The nonprofit National Captioning Institute Inc. will continue to sell decoders that are portable and can be hooked up to TV sets and taken on trips. Their cost is between $130 and $180, and purchase information can be obtained by calling (800) 533-WORD for voice or (800) 321-8337 for the hearing impaired. Information on what shows are captioned also is available at those numbers.
With regard to cable, the Captioning Institute's Cable Captioning Consortium, made up of more than two dozen top cable programmers and operators, captions 460 hours weekly.
DEBRA DAVIS POVAR
National Captioning Institute Inc.
Thoughtful, Not Vitriolic
Thank you for the review of "Journey for Understanding Gays and Lesbians in the Church" (June 25). However caustic the review, it made me realize that the lowest-common-denominator mind-set of the TV industry has become what critics find most appealing.
Is our society reduced to the anger, despair and confrontation portrayed by Jane Whitney or Geraldo Rivera? Is MTV-style cutting, home-video camera work or shock-value footage more important than content? Whatever happened to production values, seeking the truth and being civil? Robert Koehler may have thought "Journey" was bland, but at least it provided information and opinions that will inspire some and educate others.
By the way, Cardinal Roger M. Mahony has been archbishop of Los Angeles since 1985. It is interesting that The Times still chooses to spell his name incorrectly.
"Journey for Understanding"
Wise Up Like Avi
I don't know how old Mark Leviton is, but I wish he had shown the wisdom and consideration of 10-year-old Avi Dauermann, who didn't want to spoil our enjoyment of "Jurassic Park" by telling us too much about it ("Jurassic Park" Letters, June 19). But, no, Leviton felt compelled to tell us about the mirror gag because he hadn't seen it mentioned in any of the commentary about the film--as if it were the duty of movie critics to tell us all the good jokes so we won't miss them when we see the movie.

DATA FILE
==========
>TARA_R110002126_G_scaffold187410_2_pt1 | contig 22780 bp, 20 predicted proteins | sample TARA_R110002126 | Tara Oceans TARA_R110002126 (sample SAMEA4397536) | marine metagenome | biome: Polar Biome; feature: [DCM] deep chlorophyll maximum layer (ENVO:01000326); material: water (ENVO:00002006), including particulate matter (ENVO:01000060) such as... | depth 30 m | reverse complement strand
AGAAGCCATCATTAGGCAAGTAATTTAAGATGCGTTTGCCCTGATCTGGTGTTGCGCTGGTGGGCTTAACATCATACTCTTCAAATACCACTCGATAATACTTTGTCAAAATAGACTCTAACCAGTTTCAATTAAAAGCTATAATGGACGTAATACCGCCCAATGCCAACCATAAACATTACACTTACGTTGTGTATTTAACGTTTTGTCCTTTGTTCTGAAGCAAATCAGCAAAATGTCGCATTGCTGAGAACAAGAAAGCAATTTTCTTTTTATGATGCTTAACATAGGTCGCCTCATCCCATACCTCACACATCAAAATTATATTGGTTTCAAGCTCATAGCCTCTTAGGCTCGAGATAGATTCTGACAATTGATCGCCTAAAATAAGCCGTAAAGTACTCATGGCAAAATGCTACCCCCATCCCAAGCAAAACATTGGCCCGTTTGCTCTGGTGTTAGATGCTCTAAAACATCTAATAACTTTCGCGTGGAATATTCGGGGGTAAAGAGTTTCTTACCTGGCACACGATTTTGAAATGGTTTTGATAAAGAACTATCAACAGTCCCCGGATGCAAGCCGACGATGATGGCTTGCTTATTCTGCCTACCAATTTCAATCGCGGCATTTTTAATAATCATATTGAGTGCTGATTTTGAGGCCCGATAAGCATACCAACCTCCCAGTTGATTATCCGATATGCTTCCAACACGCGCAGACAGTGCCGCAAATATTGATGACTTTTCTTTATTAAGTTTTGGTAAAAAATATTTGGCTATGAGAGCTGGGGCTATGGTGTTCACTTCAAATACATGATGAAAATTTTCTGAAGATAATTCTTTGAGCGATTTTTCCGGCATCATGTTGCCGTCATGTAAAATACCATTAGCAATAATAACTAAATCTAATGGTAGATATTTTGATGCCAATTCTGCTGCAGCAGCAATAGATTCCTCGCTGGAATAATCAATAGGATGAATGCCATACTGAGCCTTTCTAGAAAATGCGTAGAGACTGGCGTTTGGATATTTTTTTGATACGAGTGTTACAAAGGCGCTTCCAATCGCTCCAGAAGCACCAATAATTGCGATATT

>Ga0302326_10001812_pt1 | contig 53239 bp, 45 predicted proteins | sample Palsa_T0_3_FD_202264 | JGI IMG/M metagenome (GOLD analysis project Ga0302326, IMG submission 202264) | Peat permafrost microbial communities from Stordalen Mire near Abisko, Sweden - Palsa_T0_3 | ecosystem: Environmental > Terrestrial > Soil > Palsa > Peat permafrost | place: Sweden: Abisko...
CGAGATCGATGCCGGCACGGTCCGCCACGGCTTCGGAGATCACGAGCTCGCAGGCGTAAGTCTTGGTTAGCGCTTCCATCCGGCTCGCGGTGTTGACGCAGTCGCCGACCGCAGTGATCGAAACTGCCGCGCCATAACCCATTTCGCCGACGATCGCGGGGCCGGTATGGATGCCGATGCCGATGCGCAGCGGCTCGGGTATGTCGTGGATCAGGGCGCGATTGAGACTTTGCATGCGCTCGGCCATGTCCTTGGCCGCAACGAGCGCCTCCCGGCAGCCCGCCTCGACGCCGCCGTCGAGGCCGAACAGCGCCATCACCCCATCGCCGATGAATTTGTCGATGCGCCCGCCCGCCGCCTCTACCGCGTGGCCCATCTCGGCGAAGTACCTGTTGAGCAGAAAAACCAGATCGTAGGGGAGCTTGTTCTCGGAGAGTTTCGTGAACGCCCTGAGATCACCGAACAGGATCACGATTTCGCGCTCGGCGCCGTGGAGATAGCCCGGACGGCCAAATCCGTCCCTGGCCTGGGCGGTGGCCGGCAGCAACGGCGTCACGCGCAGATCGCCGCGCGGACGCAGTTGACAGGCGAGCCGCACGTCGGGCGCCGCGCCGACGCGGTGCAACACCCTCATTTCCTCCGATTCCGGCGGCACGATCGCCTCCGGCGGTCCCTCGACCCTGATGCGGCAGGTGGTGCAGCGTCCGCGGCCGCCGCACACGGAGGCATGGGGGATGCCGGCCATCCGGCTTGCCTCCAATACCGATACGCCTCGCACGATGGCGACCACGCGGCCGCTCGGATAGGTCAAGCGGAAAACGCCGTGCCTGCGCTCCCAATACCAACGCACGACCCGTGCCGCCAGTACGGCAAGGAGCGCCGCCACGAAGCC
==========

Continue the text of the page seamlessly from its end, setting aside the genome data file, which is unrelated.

Fortunately, I saw "Jurassic Park" before reading Leviton's letter and therefore had the pleasure of discovering for myself what was perhaps the only subtle moment in the film. The next time Leviton is clever enough to get a joke in a movie, I hope he will kindly stifle the urge to tell us about it--or, barring that courtesy, The Times will kindly stifle the urge to print his letter.
PRESTON NEAL JONES
Regarding the review of Cold Tofu's "The Grapevine" ("Effort by Cold Tofu Dies on the Vine," June 24): As the playwright I feel a need to respond to Richard Stayton's criticism or, rather, lack of criticism of the play.
His mocking, mean-spirited tone was one thing, but to dismiss the play without stating why is shockingly unfair to me, the production and the public.
Obviously Stayton didn't like the play. He's entitled to his opinion. But we deserve to know why. Why didn't he point out the weaknesses, mention the flaws, tell us what he didn't like? He did none of that.
Our production did our job by presenting a play for the public's enjoyment. Stayton failed miserably to do his.
While reporting that "The Distinguished Gentleman" has been No. 1 on the video charts for a number of weeks, Dennis Hunt remarks that "no one can quite figure out why" ("Fans Are 'Forever' True to Gibson," June 25).
Although this may be a knotty intellectual problem for Hunt, the answer is really simple: People like the film very much and tell their friends.
JONATHAN LYNN, Director
"The Distinguished Gentleman"